Building an Android App Discovery Site with AppBrain API and Swagger

Welcome to our engineering blog! In the upcoming series of short technical blog posts, we will be sharing our experiences about developing FreeAppy, an Android app discovery site.

It takes you step by step through the process how we developed this site. We hope that our posts will be informative and useful to other developers who are working on similar projects.

FreeAppy is a website that helps users discover the best free apps available on the Google Play Store. It is built with Astro, AppBrain API, and ChatGPT.

Getting the data about Android apps is the most important aspect of this app discovery website. Fortunately, the AppBrain API offers an easy-to-use way to get this data. Their API is described with the OpenAPI specification, this makes it possible to automatically generate an API client for it.

We are using the Astro web framework which is using TypeScript, therefore our API client needs to be generated in Typescript aswell.

A very easy to use tool for this is swagger-typescript-api.

This command creates a TypeScript API client for the AppBrain API:

pnpx swagger-typescript-api \
  -p \
  --api-class-name AppBrainApi -n appbrainApi.ts

The generated client code is in appbrainApi.ts. The snippet below shows how to instantiate and setup the API client. The customFetch part is needed to handle error messages in case of an error.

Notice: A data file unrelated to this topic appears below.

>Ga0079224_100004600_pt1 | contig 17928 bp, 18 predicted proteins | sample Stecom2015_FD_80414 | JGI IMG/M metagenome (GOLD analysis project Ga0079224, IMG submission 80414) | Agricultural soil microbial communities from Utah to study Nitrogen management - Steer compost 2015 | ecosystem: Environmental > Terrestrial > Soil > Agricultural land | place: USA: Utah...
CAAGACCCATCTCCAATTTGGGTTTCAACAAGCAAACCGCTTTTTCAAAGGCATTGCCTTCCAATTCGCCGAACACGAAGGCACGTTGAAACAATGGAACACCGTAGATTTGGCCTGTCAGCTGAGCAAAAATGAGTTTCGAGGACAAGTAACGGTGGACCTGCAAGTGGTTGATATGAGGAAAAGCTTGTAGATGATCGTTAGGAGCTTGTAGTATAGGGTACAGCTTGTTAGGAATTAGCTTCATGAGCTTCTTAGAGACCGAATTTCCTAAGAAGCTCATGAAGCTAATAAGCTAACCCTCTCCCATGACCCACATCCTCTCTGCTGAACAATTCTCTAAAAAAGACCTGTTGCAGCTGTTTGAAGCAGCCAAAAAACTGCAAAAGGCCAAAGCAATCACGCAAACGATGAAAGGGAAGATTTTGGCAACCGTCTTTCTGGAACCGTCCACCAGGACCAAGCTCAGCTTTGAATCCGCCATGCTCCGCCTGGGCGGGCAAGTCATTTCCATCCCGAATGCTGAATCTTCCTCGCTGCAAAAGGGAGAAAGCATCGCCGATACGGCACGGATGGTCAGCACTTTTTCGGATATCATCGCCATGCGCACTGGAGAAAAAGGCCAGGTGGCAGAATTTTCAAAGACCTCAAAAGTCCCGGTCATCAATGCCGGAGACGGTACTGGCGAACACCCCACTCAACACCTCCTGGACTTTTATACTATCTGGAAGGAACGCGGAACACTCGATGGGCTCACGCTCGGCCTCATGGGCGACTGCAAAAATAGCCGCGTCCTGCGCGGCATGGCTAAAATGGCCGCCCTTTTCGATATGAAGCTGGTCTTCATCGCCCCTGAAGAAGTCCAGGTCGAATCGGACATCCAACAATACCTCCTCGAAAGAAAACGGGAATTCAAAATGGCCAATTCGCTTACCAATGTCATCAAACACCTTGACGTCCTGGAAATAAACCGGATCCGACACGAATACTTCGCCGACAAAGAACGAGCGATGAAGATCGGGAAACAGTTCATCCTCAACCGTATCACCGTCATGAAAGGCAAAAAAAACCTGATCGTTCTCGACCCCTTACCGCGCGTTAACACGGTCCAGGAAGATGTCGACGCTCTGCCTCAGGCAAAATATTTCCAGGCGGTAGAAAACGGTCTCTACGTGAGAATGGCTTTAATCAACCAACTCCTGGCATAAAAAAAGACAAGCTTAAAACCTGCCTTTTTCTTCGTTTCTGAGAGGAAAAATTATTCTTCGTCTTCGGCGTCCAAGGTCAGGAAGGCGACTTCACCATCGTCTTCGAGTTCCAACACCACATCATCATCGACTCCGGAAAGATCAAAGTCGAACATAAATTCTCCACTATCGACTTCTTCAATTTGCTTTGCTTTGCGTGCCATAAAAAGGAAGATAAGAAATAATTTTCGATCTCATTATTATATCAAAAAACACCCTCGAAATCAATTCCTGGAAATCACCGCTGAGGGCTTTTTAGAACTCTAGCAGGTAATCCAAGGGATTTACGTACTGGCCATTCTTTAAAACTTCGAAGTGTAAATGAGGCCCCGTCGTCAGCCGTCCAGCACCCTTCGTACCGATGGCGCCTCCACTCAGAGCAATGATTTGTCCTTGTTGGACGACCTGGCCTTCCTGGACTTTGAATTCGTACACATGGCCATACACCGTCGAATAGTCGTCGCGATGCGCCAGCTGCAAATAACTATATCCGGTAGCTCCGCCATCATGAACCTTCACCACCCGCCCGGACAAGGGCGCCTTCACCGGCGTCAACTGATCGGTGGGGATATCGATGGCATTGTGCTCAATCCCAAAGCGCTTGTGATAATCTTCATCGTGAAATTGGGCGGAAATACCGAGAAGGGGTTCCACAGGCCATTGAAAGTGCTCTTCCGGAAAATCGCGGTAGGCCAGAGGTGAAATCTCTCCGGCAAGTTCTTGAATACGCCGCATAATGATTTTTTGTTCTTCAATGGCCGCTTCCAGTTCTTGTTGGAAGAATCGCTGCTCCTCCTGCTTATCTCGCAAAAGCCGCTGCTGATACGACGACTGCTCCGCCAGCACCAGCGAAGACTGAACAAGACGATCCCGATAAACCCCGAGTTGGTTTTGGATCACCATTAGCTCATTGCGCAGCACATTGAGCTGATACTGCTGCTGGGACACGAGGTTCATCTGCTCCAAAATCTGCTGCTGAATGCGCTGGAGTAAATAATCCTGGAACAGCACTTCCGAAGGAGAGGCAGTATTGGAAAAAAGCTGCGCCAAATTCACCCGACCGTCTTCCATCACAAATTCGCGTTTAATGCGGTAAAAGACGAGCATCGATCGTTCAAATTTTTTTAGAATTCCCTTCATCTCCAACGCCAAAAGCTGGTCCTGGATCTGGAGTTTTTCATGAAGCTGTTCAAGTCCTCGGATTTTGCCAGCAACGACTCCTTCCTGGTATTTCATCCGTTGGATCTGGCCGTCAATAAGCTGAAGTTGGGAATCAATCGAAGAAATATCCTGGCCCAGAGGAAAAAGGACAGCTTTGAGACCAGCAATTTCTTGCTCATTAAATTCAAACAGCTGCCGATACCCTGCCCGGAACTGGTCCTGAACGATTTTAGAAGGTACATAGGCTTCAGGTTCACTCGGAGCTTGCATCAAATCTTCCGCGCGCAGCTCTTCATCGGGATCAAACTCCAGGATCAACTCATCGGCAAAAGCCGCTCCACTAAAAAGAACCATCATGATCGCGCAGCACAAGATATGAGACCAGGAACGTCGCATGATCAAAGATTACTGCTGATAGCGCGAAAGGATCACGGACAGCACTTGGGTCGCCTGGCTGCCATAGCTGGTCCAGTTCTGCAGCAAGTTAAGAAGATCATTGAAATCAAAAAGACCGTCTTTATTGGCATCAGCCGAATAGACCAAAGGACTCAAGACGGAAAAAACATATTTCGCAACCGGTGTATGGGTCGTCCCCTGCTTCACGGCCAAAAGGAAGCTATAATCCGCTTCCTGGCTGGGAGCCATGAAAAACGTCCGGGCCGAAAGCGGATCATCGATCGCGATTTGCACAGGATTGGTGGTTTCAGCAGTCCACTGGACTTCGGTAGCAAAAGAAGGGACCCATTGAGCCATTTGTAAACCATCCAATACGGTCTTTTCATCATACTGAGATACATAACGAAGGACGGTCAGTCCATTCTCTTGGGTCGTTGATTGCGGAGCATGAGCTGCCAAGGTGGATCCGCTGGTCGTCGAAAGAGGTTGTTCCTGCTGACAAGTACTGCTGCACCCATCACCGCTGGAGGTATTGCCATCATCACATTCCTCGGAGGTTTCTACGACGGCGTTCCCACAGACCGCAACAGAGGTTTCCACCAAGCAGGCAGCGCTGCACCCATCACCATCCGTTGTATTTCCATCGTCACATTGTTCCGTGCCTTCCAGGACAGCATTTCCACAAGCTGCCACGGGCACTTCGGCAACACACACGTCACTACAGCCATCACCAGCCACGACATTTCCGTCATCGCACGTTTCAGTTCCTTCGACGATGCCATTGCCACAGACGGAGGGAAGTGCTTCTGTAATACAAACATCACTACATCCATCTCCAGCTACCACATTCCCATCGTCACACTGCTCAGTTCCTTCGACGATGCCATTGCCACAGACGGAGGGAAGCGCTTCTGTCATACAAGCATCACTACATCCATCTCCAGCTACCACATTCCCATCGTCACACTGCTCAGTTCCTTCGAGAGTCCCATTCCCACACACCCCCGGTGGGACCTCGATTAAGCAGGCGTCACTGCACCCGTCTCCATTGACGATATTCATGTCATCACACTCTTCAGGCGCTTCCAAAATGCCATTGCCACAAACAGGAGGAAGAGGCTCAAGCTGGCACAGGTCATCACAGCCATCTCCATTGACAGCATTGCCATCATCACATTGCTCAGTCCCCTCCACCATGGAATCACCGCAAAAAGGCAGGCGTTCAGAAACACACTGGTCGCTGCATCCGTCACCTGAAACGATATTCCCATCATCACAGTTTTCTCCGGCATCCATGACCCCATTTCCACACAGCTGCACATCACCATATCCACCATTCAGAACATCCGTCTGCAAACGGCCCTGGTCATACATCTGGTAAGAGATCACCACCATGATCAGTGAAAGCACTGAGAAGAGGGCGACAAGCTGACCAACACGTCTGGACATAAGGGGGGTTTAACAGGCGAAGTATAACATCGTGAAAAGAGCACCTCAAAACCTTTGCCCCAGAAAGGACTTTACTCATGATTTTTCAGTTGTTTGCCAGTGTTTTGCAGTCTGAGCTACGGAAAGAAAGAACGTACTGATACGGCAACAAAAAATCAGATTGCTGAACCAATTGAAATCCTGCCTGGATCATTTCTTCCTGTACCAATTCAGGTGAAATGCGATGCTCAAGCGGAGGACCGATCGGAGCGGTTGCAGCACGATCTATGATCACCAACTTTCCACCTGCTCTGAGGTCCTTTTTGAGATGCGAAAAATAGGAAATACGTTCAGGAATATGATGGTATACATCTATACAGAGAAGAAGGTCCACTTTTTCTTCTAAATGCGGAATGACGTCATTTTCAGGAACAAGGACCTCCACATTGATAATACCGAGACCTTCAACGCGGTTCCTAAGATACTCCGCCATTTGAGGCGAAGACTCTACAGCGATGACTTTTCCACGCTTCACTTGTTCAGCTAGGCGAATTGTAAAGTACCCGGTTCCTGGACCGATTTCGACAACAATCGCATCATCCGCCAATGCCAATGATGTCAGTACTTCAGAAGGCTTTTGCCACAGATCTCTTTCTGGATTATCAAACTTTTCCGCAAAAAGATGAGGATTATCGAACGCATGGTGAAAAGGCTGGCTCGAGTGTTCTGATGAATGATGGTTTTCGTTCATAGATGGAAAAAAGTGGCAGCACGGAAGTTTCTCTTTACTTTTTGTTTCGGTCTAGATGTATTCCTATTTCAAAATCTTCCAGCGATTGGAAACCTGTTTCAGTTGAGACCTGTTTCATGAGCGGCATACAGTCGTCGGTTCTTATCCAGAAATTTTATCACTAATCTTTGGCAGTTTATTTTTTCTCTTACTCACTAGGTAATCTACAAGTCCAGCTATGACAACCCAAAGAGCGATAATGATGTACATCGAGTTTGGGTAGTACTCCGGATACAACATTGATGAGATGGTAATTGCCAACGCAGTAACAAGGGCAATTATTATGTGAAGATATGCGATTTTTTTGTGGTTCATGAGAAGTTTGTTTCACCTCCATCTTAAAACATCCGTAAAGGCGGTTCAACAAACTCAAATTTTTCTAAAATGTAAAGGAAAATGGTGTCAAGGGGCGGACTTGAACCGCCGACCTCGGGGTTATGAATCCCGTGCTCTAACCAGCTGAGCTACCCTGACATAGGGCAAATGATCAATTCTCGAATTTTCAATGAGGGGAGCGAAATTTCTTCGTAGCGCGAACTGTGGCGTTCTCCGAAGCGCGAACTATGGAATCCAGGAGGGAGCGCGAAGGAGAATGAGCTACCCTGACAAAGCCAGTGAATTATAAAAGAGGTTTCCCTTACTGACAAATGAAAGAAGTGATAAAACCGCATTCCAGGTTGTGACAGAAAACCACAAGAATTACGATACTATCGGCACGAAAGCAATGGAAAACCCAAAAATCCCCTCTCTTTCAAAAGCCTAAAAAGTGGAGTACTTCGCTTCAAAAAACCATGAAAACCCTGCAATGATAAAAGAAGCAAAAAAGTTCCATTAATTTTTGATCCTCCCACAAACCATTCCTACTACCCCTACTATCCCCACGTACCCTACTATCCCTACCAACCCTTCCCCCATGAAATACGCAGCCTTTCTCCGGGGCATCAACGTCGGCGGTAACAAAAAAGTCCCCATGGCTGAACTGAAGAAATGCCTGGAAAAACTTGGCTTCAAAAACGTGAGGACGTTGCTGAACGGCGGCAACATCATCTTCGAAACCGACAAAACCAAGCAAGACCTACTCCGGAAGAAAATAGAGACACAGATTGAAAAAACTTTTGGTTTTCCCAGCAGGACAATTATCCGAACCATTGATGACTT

const token = import.meta.env.API_KEY;

export const appbrainApi = new AppBrainApi({
  customFetch: (...params) => {
    const url = params[0].toString();
    return fetch(...params).then(async (response) => {
      if (!response.ok) {
        const text = await response.text();
        return new Response(JSON.stringify({ message: text }), {
          status: response.status,
          statusText: response.statusText,
      } else {
        return response;

Fetch lists of apps using the browseApps method:

const response = await{
  category: "GAMES",
  sort: 'HOT-DAY',
  limit: 20,
  offset: 0

To get started, we first need to obtain an API key from AppBrain. The signup is quite simple, once you have the key you can place it in your .env file to make it available to the web app via import.meta.env.API_KEY.

In conclusion, fetching data with the a Swagger/OpenAPI has been a straightforward process and it can be an excellent way to start building an Android app discovery site. In the next post we will look into setting up an Astro project and display the app information.

Thank you for reading and we look forward to sharing more of our experiences with you!

FreeAppy Launch!

We are thrilled to announce the launch of our new website,! This website is designed to help Android users easily browse and find their favorite apps in the Google Play store.

We understand that finding the right app can sometimes be a daunting task. With so many options available, it can be hard to know where to start. That’s why we created a website that is optimized for mobile use to provide users with an easy-to-use interface that simplifies the search process.

Whether you’re looking for the latest game to pass the time, a productivity app to help you stay on top of your work, or a social media platform to connect with friends, has you covered.

Our team of developers has worked hard to ensure that is easy to navigate, with a clean and user-friendly interface. We believe that finding the perfect app should be a hassle-free experience, and that’s exactly what we’ve delivered.

So why wait? Check out today and discover the best apps that Google Play has to offer. We’re confident that you’ll love our website as much as we do!

About is an Android app discovery site. We try to offer a clean and simple mobile website to find fun apps and games.